Some laboratories were quick to produce thousands of reports for beautiful Padparadcha.
Sapphires, not suspecting the obvious question of how come?
It shook the world of gems, it ruined the faith of some major consuming centers, which are refusing to use sapphires unless free of any treatment. It caused what I call, the ETQ or “excess time for questions” during sale times, when you or your sales person are spending time to explain that your gems are OK instead of concentrating on how beautiful they are. Such is the case now with the new corundum treatment. They take low quality rough semi opaque corundum, full of cracks, fissures and cavities, pre-clean the material from the material in the fissures and impregnate the cracks with lead and some silica. The effect is startling. Those opaque cracks allow the light to travel through the material resulting in a rubylike material, comparable to a ruby worth many folds the ugly rough it originated from. And then came certificates:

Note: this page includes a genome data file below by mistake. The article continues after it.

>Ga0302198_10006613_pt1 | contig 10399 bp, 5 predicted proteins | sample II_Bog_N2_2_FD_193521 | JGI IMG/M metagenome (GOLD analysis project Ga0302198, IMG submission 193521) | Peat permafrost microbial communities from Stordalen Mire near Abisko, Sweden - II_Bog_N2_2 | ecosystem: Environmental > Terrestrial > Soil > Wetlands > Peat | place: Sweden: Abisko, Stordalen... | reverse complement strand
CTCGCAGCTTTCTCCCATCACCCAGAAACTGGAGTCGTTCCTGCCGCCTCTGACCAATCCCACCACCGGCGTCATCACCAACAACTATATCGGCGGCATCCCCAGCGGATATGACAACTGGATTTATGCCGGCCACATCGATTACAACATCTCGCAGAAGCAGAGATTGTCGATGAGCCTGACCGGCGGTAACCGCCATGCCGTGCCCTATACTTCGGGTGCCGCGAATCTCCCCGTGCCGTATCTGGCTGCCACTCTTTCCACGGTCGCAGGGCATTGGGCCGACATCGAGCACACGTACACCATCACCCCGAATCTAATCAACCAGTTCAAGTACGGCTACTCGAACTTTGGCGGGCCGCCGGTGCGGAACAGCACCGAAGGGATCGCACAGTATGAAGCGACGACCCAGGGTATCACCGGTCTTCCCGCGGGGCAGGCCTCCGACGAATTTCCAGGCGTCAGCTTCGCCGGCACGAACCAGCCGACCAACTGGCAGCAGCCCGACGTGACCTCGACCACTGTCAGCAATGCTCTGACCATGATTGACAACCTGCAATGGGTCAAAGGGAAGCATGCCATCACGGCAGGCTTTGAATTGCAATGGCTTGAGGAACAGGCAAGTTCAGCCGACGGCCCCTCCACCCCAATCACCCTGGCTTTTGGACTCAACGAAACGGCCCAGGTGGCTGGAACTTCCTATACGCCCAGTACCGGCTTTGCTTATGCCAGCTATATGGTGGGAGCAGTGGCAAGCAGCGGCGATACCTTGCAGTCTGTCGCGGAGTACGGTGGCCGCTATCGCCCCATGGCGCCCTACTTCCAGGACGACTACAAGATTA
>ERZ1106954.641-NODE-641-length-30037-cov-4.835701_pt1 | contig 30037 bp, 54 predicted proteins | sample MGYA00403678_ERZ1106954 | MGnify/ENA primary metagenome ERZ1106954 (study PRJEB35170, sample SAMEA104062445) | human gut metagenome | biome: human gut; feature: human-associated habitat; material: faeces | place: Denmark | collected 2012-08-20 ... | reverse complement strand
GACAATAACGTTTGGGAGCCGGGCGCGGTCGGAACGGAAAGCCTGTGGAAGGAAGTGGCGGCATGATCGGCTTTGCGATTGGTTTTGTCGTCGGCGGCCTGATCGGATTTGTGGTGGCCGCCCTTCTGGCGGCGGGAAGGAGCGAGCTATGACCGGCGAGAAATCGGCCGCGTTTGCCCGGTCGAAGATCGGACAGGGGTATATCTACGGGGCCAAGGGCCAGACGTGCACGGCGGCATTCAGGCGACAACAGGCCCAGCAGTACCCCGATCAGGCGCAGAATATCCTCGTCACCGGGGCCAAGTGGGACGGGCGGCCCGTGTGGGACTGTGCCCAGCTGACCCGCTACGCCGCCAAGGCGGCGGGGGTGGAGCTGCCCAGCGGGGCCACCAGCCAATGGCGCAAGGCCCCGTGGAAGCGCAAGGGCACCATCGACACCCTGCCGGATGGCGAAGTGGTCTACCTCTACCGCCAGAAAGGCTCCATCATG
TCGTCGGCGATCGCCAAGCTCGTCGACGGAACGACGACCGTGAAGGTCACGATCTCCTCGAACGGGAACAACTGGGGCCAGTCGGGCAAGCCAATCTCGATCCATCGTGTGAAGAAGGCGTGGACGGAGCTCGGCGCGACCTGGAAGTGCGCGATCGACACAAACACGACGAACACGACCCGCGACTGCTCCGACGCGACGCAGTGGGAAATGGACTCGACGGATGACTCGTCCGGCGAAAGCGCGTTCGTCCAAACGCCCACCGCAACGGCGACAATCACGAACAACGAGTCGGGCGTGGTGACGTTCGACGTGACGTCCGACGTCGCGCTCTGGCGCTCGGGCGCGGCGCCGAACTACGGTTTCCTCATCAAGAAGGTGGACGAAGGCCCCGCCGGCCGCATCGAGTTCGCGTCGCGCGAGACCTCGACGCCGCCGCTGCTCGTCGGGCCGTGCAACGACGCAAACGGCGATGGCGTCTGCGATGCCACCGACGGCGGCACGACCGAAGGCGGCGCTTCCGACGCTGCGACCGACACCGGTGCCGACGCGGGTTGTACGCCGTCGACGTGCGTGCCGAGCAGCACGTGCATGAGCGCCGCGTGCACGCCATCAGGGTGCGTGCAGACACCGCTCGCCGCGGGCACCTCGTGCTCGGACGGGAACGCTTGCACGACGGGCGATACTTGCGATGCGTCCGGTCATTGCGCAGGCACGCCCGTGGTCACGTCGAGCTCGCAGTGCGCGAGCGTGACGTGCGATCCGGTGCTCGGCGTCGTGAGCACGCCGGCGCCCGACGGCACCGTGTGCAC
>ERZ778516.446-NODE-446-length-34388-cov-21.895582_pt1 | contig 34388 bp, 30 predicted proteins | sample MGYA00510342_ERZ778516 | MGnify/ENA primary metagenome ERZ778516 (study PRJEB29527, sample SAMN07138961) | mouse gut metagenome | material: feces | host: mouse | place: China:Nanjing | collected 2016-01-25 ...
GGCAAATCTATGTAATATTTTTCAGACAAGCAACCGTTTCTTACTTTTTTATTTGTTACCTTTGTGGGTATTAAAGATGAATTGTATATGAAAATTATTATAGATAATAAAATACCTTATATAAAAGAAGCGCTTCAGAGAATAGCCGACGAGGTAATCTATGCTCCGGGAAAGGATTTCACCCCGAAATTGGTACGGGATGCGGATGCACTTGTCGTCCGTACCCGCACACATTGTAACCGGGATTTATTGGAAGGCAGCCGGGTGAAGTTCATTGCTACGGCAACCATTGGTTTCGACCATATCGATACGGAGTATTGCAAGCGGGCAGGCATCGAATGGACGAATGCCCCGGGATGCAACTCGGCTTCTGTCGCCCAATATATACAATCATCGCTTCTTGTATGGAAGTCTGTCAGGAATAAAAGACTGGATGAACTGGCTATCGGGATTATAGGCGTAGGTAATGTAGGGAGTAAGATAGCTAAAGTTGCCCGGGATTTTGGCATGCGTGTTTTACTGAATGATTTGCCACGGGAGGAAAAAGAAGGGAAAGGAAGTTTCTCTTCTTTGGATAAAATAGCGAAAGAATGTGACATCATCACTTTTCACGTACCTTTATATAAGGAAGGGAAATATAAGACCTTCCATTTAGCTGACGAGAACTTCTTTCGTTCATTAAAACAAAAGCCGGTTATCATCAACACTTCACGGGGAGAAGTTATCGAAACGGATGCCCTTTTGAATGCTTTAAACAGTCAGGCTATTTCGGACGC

In the Bangkok fair a few days ago, I saw a certificate (which was part of a pile of fresh certificates) clearly stating that the stone was a natural ruby, natural corundum and as a comment in the bottom a mention to the effect that some glass (lead) has been found in features.
How far do we have to go with treatments in order to lose the magic word natural? Will a product made out of natural powdered corundum impregnated with glass and lead still be called natural ruby?
We are going way too far.
Well friends let’s clear things up.
A ruby is a natural red corundum with chromium and iron as the coloring elements.
It is not a treated corundum filled with lead. The product is not a natural ruby, it is not even a natural corundum. It should be properly called: treated corundum, impregnated by lead to create an imitation ruby.
Let us protect what is sacred and not abuse the word natural.
Let us protect natural with a separate natural certificate, which will look different from the treated gems certificate.
Let’s cherish those precious gems for that which sets them apart from the crowd - they are natural.
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